August 9, 2011 by

Sharing numbers . . . books, sales, and Joe Konrath

15 comments

Categories: Research

I’ve been an indie author for eight months now, and a post by the Passive Guy and another by Joe Konrath got me thinking that my original post for today can wait and it’s time to share something of my journey as an independent author.  Some of this appeared in David Gaughran’s book Let’s Get Digital, but not my most recent numbers, and not the money.  http://davidgaughran.wordpress.com/lets-get-digital/

When I started writing fiction, academic writing had been a way of life for me for a long time.  Writing fiction was another story. I wrote my first novel in the spring of ’06 on a whim, just to see if I could. My daughter (then fourteen) had always been ‘the writer’ in the family and I even asked her if it was okay if I gave it a shot too.

That first book was straight high fantasy (with elves, no less) and will never see the light of day. I knew at the time that it wasn’t very good, but I didn’t know how to fix the problems. Instead of trying, I launched into a second book which eventually became Footsteps in Time, the first book in my time travel fantasy series.

This one seemed to be much better written and more cohesive from the start. When I thought I’d finished it, I started querying agents, completely unaware that a community of writers all doing the same thing existed online. A year and upwards of seventy-two rejections later, the very last agent I queried took me on. She did send my book to several publishers, but after eight months, when I hadn’t heard from her for most of the summer, I found out she’d closed her business without telling any of her clients.

In the interim, I had written the rest of the After Cilmeri series:  Prince of Time and Daughter of Time. But now, without an agent and faced with the prospect of more query letters, I abandoned the series and wrote what became The Last Pendragon in the fall of 2008.

With this book, I queried one agent, who loved the book and took me on (and still represents me). 2009/2010 were the worst years on record for trying to break in as an new author, however, and he was unable to sell either The Last Pendragon or the sixth book I’d written, Cold My Heart.

And I’d heard by now about this indie publishing thing. In September of ’10, with my agent’s blessing, I started giving The Last Pendragon away for free. 8,000 copies later, a fan sent an email, urging me not to give away my books anymore—that she ‘would have gladly paid for it.’

Thus, starting in January 2011, I became an indie author. Along with The Last Pendragon, I published a heavily edited and revised Footsteps in Time and Prince of Time, neither of which were doing me any good mouldering on my laptop. I added Daughter of Time in March, and Cold My Heart in April.

The following are my sales and income for Amazon US over the last 7 months:

January: 22 books sold; income:  $35.64

February:  50 books sold; income:  $53.68

March:  272 books sold; income:  $163.84

April:  2038 books sold; income:  $1254.84

May:  2937 books sold; income:  $4198.09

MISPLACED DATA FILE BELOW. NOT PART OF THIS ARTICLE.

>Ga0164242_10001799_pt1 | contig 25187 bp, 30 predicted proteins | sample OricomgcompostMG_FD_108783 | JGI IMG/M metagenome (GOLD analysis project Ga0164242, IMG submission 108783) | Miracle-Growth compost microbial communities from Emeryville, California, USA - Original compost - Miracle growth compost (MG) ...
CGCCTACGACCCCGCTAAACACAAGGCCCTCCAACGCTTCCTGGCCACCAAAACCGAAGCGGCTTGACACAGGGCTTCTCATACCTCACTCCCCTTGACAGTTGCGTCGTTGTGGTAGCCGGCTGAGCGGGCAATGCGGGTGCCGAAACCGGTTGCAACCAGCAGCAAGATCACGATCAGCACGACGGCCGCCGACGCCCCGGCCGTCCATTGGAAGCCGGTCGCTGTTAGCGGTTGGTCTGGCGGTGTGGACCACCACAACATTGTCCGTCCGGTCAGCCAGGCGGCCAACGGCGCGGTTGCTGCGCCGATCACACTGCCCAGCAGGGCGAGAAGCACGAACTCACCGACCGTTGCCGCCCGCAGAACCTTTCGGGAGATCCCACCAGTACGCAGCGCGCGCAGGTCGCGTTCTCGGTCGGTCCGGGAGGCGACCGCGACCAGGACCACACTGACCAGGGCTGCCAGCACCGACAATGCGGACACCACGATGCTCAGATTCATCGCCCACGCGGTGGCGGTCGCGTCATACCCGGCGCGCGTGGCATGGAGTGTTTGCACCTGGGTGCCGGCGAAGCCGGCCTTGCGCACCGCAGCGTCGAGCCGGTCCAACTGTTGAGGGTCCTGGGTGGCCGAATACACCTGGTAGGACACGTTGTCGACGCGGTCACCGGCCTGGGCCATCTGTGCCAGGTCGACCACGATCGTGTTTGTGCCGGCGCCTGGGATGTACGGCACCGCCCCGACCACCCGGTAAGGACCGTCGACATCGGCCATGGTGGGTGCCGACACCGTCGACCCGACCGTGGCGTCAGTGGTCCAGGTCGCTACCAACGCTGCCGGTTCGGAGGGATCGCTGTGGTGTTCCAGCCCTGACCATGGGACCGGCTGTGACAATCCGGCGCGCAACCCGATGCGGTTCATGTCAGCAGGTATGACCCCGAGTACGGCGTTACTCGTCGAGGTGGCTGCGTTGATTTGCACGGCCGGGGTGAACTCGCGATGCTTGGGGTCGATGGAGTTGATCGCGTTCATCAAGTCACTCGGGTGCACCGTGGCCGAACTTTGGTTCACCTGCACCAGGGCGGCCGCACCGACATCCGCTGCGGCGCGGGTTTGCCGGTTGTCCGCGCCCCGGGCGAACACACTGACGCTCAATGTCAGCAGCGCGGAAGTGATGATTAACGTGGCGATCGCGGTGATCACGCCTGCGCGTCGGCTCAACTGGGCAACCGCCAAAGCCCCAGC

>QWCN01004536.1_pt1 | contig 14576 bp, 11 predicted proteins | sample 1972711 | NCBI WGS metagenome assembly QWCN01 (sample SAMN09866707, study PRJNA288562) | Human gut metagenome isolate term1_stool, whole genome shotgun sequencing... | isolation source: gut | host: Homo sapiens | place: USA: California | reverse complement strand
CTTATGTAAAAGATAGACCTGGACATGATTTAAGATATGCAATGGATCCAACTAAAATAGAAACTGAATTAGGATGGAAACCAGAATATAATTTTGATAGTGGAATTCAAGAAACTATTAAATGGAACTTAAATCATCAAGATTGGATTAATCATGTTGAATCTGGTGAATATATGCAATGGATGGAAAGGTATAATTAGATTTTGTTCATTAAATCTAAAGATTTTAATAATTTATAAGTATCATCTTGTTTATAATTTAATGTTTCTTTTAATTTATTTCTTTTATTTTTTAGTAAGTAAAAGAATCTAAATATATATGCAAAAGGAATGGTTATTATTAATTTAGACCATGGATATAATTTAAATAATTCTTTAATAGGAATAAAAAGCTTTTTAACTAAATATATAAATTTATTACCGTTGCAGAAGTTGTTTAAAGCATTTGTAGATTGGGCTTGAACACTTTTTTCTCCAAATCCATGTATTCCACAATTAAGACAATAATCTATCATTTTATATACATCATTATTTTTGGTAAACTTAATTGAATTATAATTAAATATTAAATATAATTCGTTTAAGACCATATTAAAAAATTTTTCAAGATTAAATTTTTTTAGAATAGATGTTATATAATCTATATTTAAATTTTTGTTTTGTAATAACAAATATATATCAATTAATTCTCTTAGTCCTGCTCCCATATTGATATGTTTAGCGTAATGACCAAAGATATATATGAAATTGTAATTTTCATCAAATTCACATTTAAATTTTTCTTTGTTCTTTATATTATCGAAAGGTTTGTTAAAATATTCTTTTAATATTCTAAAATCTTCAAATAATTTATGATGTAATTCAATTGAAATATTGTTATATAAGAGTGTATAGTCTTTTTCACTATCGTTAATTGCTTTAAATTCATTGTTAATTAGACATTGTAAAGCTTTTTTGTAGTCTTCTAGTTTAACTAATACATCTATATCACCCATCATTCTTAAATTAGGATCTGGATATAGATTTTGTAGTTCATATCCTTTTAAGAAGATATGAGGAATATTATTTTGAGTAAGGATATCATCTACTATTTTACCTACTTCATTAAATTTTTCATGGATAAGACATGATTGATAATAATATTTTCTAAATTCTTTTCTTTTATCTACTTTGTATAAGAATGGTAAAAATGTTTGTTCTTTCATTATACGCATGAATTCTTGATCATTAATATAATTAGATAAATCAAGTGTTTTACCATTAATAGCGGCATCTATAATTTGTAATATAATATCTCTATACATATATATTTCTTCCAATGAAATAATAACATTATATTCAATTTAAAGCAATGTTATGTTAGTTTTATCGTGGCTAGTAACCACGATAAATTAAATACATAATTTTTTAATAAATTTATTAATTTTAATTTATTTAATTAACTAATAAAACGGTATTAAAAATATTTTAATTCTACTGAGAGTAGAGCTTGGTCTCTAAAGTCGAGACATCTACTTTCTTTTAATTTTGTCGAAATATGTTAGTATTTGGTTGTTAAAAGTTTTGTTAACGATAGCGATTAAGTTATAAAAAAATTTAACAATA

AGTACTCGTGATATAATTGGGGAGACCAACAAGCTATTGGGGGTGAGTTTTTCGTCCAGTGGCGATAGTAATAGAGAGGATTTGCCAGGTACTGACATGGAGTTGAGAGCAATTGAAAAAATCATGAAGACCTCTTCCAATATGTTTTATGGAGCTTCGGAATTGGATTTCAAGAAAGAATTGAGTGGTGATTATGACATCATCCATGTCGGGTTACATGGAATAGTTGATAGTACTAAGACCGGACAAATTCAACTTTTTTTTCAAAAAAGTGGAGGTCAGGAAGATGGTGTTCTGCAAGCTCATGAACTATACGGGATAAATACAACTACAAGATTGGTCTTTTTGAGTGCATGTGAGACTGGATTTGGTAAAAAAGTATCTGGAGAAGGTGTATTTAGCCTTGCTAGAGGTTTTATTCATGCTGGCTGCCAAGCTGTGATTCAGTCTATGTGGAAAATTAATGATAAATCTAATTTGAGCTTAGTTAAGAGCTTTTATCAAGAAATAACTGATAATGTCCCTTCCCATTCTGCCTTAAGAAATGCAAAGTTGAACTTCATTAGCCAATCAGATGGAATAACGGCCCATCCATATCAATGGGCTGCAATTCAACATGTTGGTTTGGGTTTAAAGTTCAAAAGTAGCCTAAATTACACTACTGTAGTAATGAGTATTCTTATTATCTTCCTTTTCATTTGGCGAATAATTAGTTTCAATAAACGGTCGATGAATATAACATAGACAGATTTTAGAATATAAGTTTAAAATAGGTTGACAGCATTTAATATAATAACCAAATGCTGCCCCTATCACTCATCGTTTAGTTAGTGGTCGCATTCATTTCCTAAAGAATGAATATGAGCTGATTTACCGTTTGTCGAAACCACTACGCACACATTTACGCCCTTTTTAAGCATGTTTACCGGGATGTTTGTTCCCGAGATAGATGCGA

June:  2225 books sold; income:  $3054.45

July:  2908 books sold; income:  $3413.22

To add to the joy, the instant I uploaded The Last Pendragon, writing became fun again.  Here’s to many more years of sharing my stories with people who want to read them!

 

 

 

15 Responses to Sharing numbers . . . books, sales, and Joe Konrath

  1. Jeremy Poole

    Hi Sarah,
    I’m reading the last Pendagon and very much enjoying it.
    But what i really want is to pick your brains, I’ve written 4 novels myself (all unpublished), but want to publish myself. Two are similar to yours, Celtic legends, and St George (same time period). Where do I start with the publishing?
    Congratulation, you are a what i want to be, no not a womwan, but a succesfull indie author.
    Jeremy

  2. Pingback: Legacy of the Stone Harp » The digital revolution in publishing ramps up

  3. Mark Sebanc

    What an extraordinary story! Thanks for the link to David Gaughran. It’s clear that publishing is undergoing a sea change of historical proportions. Your own experience is a strikingly vivid illustration of the seismic shift that’s occurring. I’m a published writer, and you’ve given me a fresh new perspective on the possibilities the digital age has opened up for those of us caught up in the craft of words.

    • Sarah Post author

      Thanks so much for your comment. David’s book really is a great start towards indie publishing. Good luck in your endeavors!

    • Sarah Post author

      Having more books published? Participating in Kindle boards and guest posts? I did a lot of community building in that time. Other than that, I really can’t say. . .

  4. Cheryl Shireman

    Ah Sarah! I have read your name several times and have noticed your books out and about on the internet. But, I assumed that you had been around for a while. I am thrilled to find out that we started our journey at about the same time. I published my first novel, Life is But a Dream, during the last week of January 2011 – probably just a few weeks behind you. I would not have even published it then if it was not for an unwanted 2010 Christmas present from my husband – a Kindle. I was planning on going the traditional route. But that “unwanted” Kindle has changed my life! Thanks so much for sharing your journey with us. I will have to stop by often to see how things are going. Best of luck to you! This Indie thing is a whirlwind, isn’t it? And so much fun! I love meeting other writers and hearing from so many readers. 🙂

    • Sarah Post author

      Thanks so much! One of the absolutely best things about being an indie author is all the other great people I’ve met because of it. Good luck to you too!

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